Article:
- E.C. Henry from Bonney Lake, WA

  2. so who would you have cast in PUSH? I felt letdown by the movie overall, but that seemed to be due to the story more than anything. For the budget, the actors seemed about right.

  3. E.C. - Yeah I was surprised by my reaction to GIRLFRIENDS too. I dunno. Maybe I just have the same weakness for Jennifer Garner that Ebert has for Angelina Jolie, or I just enjoyed Michael Douglas that much.

    As for why I saw Friday the 13th... well, I tend to read a lot of horror scripts, so more than just about any genre, it's most useful for me to watch the majority of new and recent releases so I can see what's been done, why it worked, and most importantly, so that my write-ups of all the ripoffs of the latest horror trend can be put in their proper context.

    The reason I make more of an effort for horror rather than, say, romantic comedy is the simple reason that horror is generally actor-proof. If a Sandra Bullock or a Katherine Heigel rom-com does well, the conventional wisdom seems to be it's because the people like the actresses. If it does poorly, the blame usually falls on the premise, which four times out of five was so bad that any reader worth their salt probably would have panned it anyway.

    Attatt - The miscasting in PUSH is largely with Camilla Belle and Chris Evans. Their characters were VERY late 20s-early 30s in the drafts I read and came across a bit more maturely and even a little world weary. Evans' part was the sort of thing I could see a young Harrison Ford play. Even though Evans was 27 when they shot it, he still had that preppy, frat-boy vibe that annoys the hell out of me.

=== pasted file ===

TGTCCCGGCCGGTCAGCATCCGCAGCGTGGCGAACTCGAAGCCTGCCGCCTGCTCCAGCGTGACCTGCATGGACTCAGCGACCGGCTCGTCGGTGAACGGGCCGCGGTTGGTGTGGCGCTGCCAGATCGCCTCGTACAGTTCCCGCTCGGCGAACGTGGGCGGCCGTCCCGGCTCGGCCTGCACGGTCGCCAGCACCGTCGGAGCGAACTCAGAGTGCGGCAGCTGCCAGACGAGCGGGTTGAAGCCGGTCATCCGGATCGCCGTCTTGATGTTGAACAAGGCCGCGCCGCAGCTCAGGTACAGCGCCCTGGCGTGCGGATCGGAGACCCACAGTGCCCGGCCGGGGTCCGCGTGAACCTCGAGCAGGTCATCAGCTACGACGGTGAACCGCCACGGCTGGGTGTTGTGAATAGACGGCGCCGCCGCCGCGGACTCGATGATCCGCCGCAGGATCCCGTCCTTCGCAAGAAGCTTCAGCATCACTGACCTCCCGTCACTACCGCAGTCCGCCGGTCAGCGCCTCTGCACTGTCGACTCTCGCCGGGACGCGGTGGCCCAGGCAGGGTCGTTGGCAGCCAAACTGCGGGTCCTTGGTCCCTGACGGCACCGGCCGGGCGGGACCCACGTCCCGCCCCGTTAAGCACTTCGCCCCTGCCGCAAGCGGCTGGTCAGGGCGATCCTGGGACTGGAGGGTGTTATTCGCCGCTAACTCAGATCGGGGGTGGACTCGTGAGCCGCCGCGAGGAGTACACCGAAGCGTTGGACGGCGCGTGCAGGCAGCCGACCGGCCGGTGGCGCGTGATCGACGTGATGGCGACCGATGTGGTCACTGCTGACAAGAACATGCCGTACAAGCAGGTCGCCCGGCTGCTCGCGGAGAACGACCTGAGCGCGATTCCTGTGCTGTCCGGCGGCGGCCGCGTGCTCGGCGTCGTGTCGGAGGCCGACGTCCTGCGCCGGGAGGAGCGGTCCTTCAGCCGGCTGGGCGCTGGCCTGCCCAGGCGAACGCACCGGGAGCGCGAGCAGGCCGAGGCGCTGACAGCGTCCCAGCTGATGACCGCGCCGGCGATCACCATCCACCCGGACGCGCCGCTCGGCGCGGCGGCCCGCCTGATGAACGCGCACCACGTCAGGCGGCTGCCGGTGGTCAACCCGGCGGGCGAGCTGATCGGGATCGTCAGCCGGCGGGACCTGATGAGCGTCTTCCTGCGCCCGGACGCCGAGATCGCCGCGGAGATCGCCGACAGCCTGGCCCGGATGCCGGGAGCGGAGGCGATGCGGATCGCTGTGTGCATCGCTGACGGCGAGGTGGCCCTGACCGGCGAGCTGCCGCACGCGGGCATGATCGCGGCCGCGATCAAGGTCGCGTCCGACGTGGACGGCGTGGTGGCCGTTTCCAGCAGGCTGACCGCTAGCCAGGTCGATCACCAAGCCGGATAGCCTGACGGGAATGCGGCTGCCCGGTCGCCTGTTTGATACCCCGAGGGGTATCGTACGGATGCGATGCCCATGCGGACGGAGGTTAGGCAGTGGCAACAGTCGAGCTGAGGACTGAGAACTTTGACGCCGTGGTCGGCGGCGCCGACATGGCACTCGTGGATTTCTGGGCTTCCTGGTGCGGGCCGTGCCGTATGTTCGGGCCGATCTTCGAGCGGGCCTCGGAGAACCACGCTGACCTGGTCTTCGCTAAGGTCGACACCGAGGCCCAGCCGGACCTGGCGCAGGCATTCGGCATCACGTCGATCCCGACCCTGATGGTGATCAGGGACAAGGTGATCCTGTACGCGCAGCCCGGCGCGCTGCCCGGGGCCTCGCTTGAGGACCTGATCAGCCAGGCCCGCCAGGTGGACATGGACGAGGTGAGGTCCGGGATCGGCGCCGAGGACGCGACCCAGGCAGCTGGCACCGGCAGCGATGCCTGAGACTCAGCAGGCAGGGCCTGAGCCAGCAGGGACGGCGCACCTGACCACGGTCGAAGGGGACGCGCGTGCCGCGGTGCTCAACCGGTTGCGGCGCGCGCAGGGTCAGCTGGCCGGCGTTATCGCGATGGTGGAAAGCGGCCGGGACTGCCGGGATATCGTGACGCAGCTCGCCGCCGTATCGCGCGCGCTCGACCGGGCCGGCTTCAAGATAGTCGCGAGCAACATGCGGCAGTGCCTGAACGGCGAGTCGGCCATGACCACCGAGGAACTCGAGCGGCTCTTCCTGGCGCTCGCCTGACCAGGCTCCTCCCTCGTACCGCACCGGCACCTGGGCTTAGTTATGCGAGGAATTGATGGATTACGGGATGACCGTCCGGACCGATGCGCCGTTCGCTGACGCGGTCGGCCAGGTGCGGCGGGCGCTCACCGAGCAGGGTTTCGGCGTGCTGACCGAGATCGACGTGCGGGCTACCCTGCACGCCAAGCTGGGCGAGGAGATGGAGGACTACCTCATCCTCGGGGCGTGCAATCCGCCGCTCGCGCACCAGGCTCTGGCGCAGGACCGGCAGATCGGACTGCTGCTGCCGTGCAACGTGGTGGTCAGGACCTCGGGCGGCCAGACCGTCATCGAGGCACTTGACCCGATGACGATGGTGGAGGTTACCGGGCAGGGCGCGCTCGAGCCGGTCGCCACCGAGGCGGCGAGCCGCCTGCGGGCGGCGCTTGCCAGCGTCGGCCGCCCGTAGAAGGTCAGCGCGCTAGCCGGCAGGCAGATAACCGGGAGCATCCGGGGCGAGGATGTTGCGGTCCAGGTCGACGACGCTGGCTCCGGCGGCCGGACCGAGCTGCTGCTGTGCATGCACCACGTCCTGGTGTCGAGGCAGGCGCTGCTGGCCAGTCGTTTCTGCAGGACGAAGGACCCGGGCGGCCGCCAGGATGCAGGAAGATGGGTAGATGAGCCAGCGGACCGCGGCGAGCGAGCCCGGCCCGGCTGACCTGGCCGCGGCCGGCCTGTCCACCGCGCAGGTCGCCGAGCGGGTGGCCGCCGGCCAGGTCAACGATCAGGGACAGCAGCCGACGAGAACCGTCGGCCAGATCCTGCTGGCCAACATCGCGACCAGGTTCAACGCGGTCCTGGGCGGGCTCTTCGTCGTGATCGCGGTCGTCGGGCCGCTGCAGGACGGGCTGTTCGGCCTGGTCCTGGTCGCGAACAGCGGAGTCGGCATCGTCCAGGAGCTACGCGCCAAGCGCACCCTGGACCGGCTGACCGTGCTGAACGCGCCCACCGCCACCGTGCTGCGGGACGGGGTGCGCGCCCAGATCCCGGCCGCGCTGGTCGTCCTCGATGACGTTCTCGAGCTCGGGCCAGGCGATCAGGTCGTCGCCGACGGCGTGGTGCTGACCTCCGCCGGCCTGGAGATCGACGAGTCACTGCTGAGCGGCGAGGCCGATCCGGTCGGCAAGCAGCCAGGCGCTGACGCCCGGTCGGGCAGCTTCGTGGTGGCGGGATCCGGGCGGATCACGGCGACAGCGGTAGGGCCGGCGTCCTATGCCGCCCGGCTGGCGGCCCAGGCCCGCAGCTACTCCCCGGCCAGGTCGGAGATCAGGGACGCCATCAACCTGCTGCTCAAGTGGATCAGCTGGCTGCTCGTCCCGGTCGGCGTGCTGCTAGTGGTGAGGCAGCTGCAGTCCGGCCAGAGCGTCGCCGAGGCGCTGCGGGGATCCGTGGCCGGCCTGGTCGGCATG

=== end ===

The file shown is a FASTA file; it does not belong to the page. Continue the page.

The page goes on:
And yet, I can't come up with a name that would fit because there aren't many male stars out there that give off that "men's men" vibe anymore. Look at every action film out there this year: few of those stars are in their early 30s, and fewer still who don't look like they just stepped out of an Abercrombie ad. Despite the fact he's a little old, I think Nathan Fillion would have nailed the part, but the studio would be worried if he could "open" the movie.

    Belle is at least five years too young for her part. Period. And there had to be a dozen known actresses in the right price range who could have played that part. Maybe they all passed, or maybe Evans was cast first and he read so young that they decided to cast even younger for her part.

    Let me put it this way, when I heard Belle had signed onto the project, my first thought was that they must have aged-up Dakota Fanning's character because she made no sense for the role as written.